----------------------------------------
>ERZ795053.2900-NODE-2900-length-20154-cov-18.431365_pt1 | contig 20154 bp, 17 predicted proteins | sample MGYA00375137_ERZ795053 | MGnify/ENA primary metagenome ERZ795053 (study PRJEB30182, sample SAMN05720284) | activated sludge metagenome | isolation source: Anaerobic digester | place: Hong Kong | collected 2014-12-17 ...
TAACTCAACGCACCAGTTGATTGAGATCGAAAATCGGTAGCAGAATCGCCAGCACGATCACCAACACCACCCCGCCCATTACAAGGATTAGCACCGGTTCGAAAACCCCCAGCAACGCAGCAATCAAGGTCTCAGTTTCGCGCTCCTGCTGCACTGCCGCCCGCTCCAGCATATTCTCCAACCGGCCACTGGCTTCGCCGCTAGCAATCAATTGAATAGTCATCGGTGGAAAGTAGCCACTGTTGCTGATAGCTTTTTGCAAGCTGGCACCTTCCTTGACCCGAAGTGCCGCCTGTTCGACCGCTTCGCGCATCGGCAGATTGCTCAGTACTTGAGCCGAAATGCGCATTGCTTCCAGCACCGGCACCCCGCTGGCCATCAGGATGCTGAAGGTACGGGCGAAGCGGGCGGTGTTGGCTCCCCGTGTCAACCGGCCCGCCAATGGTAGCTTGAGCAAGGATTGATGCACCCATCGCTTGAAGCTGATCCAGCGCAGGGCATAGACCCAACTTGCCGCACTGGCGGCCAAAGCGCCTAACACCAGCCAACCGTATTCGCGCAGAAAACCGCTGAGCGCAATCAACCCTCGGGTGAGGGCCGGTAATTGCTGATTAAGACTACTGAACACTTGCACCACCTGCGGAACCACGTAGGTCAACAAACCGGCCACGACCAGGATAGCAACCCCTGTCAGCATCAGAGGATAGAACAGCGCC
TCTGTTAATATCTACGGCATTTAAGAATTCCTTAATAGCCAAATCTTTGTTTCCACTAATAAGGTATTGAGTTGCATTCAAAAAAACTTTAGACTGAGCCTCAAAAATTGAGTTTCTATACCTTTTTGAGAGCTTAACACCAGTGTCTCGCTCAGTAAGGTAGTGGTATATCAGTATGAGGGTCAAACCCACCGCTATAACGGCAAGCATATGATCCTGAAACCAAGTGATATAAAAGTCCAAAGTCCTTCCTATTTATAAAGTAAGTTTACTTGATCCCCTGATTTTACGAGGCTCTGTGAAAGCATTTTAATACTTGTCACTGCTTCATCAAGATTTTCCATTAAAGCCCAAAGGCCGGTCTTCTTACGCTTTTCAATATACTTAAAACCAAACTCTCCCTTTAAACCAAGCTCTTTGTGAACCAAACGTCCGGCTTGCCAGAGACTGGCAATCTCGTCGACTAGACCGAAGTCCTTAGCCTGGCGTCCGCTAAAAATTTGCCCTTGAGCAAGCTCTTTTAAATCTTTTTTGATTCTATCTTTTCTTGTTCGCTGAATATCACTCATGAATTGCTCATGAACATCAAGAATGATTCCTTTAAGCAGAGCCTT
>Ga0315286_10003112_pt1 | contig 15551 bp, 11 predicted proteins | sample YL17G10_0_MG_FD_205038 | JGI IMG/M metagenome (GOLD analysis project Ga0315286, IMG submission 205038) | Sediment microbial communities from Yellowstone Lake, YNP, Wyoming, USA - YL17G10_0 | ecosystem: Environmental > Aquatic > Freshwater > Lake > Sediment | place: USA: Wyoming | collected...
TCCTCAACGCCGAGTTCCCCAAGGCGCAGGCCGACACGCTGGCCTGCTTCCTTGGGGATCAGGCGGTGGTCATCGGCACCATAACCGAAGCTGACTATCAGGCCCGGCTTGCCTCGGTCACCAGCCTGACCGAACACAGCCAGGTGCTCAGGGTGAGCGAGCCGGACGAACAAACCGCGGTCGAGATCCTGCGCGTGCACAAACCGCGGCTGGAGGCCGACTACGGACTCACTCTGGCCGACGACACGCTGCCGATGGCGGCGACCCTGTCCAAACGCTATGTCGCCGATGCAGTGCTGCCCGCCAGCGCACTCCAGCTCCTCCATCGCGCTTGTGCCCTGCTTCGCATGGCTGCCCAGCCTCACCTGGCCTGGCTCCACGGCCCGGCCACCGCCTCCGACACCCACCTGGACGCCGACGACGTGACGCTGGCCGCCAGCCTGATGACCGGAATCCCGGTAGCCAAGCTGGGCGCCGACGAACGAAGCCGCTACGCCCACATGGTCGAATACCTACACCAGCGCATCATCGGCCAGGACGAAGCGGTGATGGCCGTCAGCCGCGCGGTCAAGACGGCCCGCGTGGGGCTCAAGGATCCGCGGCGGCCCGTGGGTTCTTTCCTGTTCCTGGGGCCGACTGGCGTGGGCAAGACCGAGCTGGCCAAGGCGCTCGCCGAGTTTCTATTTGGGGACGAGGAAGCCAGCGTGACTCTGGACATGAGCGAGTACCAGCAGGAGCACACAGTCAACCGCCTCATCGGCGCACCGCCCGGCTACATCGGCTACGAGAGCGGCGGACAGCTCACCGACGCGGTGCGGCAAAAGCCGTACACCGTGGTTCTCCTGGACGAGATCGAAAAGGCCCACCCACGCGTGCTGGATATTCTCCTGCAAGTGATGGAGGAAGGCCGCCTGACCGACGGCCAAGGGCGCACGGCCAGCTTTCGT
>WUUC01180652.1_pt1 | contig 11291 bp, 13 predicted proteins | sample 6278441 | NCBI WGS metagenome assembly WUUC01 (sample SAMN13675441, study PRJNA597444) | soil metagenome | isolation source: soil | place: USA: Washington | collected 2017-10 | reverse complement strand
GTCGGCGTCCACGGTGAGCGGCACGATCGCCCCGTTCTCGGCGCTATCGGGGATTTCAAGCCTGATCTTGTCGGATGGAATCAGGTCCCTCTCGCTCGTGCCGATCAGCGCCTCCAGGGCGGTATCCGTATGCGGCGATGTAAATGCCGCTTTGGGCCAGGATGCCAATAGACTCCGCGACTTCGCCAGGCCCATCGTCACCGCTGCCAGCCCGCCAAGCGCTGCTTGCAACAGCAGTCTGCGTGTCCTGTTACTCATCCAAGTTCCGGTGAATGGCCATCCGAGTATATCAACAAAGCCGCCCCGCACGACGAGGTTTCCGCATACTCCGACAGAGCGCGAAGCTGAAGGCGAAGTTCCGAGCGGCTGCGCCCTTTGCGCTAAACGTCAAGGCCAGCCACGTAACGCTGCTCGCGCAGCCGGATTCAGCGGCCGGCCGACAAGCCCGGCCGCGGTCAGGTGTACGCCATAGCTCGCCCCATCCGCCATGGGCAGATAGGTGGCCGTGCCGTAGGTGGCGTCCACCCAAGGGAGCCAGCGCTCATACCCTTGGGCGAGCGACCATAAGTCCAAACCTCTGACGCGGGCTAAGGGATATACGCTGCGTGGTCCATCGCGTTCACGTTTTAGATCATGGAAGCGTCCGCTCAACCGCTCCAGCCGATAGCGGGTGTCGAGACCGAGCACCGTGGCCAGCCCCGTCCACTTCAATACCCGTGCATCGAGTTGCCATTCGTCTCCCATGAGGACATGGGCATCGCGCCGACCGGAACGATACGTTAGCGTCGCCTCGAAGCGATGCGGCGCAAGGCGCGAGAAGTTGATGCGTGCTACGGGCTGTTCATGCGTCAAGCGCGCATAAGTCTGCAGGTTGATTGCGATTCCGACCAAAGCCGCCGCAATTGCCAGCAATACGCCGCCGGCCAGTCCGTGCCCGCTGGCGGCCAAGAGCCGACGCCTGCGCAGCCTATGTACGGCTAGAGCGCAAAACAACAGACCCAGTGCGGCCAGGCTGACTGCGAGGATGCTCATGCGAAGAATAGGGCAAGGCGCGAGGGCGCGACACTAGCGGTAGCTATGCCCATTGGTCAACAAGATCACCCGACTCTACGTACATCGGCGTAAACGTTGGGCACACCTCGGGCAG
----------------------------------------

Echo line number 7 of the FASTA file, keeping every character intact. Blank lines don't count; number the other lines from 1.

GTCGGCGTCCACGGTGAGCGGCACGATCGCCCCGTTCTCGGCGCTATCGGGGATTTCAAGCCTGATCTTGTCGGATGGAATCAGGTCCCTCTCGCTCGTGCCGATCAGCGCCTCCAGGGCGGTATCCGTATGCGGCGATGTAAATGCCGCTTTGGGCCAGGATGCCAATAGACTCCGCGACTTCGCCAGGCCCATCGTCACCGCTGCCAGCCCGCCAAGCGCTGCTTGCAACAGCAGTCTGCGTGTCCTGTTACTCATCCAAGTTCCGGTGAATGGCCATCCGAGTATATCAACAAAGCCGCCCCGCACGACGAGGTTTCCGCATACTCCGACAGAGCGCGAAGCTGAAGGCGAAGTTCCGAGCGGCTGCGCCCTTTGCGCTAAACGTCAAGGCCAGCCACGTAACGCTGCTCGCGCAGCCGGATTCAGCGGCCGGCCGACAAGCCCGGCCGCGGTCAGGTGTACGCCATAGCTCGCCCCATCCGCCATGGGCAGATAGGTGGCCGTGCCGTAGGTGGCGTCCACCCAAGGGAGCCAGCGCTCATACCCTTGGGCGAGCGACCATAAGTCCAAACCTCTGACGCGGGCTAAGGGATATACGCTGCGTGGTCCATCGCGTTCACGTTTTAGATCATGGAAGCGTCCGCTCAACCGCTCCAGCCGATAGCGGGTGTCGAGACCGAGCACCGTGGCCAGCCCCGTCCACTTCAATACCCGTGCATCGAGTTGCCATTCGTCTCCCATGAGGACATGGGCATCGCGCCGACCGGAACGATACGTTAGCGTCGCCTCGAAGCGATGCGGCGCAAGGCGCGAGAAGTTGATGCGTGCTACGGGCTGTTCATGCGTCAAGCGCGCATAAGTCTGCAGGTTGATTGCGATTCCGACCAAAGCCGCCGCAATTGCCAGCAATACGCCGCCGGCCAGTCCGTGCCCGCTGGCGGCCAAGAGCCGACGCCTGCGCAGCCTATGTACGGCTAGAGCGCAAAACAACAGACCCAGTGCGGCCAGGCTGACTGCGAGGATGCTCATGCGAAGAATAGGGCAAGGCGCGAGGGCGCGACACTAGCGGTAGCTATGCCCATTGGTCAACAAGATCACCCGACTCTACGTACATCGGCGTAAACGTTGGGCACACCTCGGGCAG